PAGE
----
Sunday, November 19, 2006

Greek and Roman thought

I’ve been reading a book by J. N. Adams called The Latin Sexual Vocabulary recently. It reminds me of how we bring our own preconceptions to reading scripture. The culture in which I live is very different from that of ancient Greece and Rome where the writers of scripture live. If I read with my own assumptions, then I can miss some important things.

It is clear that roman culture is not really interested in the gender of the people in the sexual activity so much as the status and who is in control. The problem with an emperor marrying a slave wasn’t that they were both men but, as the famous satire makes clear, that the emperor put on the clothes of a woman. The status of the people dictated whether they were expected to be the active or inactive participant (at least whether they should be perceived as such) rather than the sexual activity involved.

This becomes important as we read the prescriptions and proscriptions for marriage and sexual activity in the greek testament. It becomes even more important as we read the call for equality and leveling through the whole of the greek testament. It is that the whole culture was being changed from one of status importance to one where status is irrelevant. As Christians we are equal to each other. That one is an arm is true, that another is an eye is also true. But the different parts can’t do without each other. That message, that sounds old and tired after 2,000 years or so, is a radical message at the time of the writing.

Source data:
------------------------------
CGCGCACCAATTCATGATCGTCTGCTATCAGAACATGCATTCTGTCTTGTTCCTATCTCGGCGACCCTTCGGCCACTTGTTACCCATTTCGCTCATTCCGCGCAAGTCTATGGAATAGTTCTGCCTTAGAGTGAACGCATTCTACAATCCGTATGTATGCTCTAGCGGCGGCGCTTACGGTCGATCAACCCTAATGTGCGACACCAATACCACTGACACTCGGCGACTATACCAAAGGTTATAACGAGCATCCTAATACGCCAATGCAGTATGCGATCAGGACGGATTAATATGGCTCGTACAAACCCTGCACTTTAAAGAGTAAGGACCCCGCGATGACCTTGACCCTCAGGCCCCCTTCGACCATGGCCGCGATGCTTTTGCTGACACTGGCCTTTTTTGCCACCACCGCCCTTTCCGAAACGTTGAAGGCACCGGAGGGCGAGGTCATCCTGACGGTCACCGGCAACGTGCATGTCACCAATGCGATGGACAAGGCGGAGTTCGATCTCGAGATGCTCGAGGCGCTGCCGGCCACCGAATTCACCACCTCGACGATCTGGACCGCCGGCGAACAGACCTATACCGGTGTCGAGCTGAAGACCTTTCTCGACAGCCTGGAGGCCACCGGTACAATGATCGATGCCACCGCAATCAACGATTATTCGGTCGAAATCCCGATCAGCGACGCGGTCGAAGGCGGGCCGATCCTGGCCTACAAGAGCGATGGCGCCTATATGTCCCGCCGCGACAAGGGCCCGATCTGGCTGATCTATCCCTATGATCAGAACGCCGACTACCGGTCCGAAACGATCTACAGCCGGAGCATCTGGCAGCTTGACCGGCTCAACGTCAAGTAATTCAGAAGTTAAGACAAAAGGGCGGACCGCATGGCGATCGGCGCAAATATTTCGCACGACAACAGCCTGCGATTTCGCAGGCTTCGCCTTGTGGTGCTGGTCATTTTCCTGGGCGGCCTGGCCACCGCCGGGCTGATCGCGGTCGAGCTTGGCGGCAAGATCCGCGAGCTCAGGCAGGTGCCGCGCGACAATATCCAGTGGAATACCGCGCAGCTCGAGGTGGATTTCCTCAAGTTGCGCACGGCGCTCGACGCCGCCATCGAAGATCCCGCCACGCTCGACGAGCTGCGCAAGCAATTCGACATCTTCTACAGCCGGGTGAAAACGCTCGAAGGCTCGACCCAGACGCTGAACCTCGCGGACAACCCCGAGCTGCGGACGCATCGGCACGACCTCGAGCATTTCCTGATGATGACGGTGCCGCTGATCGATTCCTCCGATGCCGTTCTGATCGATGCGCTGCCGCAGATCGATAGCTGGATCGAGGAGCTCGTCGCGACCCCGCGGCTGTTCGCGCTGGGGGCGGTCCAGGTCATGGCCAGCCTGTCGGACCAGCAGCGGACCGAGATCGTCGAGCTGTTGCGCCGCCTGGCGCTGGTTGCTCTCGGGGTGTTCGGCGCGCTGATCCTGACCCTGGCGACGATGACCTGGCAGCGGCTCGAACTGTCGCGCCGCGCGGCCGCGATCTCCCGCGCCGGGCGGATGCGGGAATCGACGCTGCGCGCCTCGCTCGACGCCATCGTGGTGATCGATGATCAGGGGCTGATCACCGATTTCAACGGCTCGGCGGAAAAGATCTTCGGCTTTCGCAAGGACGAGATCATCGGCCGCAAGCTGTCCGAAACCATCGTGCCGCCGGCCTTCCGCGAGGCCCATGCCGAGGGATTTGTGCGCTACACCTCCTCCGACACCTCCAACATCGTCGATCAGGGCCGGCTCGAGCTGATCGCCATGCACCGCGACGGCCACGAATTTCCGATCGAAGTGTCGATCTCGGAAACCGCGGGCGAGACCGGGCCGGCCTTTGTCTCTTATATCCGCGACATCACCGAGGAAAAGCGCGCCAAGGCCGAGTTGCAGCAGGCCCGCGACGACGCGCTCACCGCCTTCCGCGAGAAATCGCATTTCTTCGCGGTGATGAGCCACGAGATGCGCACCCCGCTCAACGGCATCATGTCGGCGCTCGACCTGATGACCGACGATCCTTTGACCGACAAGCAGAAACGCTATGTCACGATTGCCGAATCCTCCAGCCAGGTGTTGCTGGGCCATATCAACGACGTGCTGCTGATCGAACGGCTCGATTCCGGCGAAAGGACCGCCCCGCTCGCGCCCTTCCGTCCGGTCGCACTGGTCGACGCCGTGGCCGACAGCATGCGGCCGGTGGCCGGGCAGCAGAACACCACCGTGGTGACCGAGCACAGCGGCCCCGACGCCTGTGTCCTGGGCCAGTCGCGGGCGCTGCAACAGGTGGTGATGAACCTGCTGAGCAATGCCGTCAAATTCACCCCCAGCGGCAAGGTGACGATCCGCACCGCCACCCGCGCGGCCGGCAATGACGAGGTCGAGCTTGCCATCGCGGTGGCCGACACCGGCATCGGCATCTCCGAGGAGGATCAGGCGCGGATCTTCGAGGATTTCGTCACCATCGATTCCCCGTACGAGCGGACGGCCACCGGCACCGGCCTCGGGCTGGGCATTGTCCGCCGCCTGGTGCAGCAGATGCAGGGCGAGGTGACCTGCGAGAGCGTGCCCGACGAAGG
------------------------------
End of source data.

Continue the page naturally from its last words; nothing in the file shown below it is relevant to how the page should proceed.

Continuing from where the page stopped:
We have become so familiar with scripture that we forget what a radical notion the greek testament brought. The letters we have were written for particular problems and situations of which we have little knowledge. There are four gospels in the document we have, yet those were chosen from a number of writings that the early church had available. The question, for me, today is ‘how do I find that radical nature so as to become the Christian that I am called to be?’

No comments: